Lighthouses of Russia 1992
St. Petersburg - The Spit and Rostral Columns. These two columns standing on the Strelka ("spit") of Vasilyevsky Island are as much a symbol of St. Petersburg as the open arches of Palace Bridge, the dome of St. Isaac's Cathedral, or the spires of the Admiralty and the Ss. Peter and Paul Cathedral. For over two centuries, they have formed an integral part of the city's central panorama over the River Neva, and are particularly impressive on major public holidays, when torches are lit on top of them.
Group Photo at Rostral Column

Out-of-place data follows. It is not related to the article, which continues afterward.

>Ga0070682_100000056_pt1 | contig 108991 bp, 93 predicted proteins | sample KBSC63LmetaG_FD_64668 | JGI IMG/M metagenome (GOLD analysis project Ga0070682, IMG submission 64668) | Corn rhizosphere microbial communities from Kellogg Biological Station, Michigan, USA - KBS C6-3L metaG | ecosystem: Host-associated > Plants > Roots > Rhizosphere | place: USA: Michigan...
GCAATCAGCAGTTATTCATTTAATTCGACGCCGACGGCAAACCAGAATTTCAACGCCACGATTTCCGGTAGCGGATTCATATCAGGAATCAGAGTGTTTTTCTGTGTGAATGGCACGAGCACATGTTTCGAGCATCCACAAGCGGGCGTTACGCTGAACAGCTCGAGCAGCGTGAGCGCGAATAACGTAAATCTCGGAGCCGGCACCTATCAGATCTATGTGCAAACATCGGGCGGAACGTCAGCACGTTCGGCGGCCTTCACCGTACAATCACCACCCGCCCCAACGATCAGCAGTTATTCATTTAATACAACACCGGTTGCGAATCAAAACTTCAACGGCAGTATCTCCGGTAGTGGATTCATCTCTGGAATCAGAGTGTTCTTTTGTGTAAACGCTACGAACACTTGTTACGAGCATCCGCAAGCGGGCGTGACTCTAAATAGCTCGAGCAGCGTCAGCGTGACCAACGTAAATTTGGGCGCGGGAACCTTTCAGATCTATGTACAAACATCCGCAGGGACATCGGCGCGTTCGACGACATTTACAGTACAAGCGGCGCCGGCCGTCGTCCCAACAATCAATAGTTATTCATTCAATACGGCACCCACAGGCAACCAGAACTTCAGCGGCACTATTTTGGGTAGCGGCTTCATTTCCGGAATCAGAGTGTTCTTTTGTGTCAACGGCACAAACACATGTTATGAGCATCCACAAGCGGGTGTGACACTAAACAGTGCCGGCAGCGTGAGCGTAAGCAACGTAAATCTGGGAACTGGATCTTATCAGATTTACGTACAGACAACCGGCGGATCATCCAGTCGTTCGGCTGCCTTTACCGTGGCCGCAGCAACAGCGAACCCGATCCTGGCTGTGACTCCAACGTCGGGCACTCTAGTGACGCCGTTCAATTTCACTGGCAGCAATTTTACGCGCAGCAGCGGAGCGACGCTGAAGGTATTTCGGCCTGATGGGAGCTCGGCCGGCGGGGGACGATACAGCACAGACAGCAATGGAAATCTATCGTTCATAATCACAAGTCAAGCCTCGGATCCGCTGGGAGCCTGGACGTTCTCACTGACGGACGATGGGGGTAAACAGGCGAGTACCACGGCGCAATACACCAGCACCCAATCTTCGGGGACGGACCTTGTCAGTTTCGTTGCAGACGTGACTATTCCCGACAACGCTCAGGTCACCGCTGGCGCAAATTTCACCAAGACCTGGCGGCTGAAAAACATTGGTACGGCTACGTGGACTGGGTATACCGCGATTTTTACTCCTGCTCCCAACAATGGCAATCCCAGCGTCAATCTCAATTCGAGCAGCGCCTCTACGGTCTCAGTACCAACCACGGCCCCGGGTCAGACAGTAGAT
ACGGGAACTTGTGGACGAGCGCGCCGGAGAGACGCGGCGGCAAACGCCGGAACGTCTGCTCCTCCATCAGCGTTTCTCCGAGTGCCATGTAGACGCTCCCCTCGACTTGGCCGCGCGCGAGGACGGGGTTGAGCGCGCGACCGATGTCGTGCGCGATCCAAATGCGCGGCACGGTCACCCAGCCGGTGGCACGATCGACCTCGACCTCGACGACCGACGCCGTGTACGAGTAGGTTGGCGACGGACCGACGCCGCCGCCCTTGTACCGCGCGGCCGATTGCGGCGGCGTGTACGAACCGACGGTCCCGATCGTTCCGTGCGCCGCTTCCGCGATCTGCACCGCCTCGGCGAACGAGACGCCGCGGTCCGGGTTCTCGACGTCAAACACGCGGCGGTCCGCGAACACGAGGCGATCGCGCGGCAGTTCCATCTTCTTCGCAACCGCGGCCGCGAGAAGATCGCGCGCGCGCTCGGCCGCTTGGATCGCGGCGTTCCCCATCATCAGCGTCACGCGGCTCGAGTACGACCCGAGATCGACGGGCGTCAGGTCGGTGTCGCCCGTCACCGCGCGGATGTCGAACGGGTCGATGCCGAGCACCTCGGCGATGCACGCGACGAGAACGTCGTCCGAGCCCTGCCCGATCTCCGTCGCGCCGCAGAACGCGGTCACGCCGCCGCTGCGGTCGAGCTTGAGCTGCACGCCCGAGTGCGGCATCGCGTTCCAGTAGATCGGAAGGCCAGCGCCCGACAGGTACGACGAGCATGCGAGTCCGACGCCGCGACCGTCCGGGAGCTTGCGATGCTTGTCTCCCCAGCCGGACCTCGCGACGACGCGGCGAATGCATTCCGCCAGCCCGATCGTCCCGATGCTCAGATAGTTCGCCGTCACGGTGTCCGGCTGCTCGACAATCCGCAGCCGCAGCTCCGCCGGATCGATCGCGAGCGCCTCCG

At the base of the columns sit statues of four allegorical figures supposed to represent four of Russia's major rivers - the Volga and Dnieper at the northern column, and the Neva and Volkhov at the southern column. The figure of the Dnieper was sculpted by Jozef Camberlein of Antwerp, while the other three sculptures were by Jacques Thibault, assisted by the famous Russian serf sculptor, Samson Sukhanov. De Thomon's massive 32-meter-high Doric columns are decorated with sculptures of naiads, sea creatures and anchors. The large bowls at the top of the columns were originally designed to hold hemp oil for burning. Later, electric lamps were installed as beacons, but this soon became too expensive. In 1957, the Rostral Columns were connected to the gas supply and now, on holidays such as the City Anniversary, Victory Day and New Year, the columns are topped with seven-meter-high tongues of flame.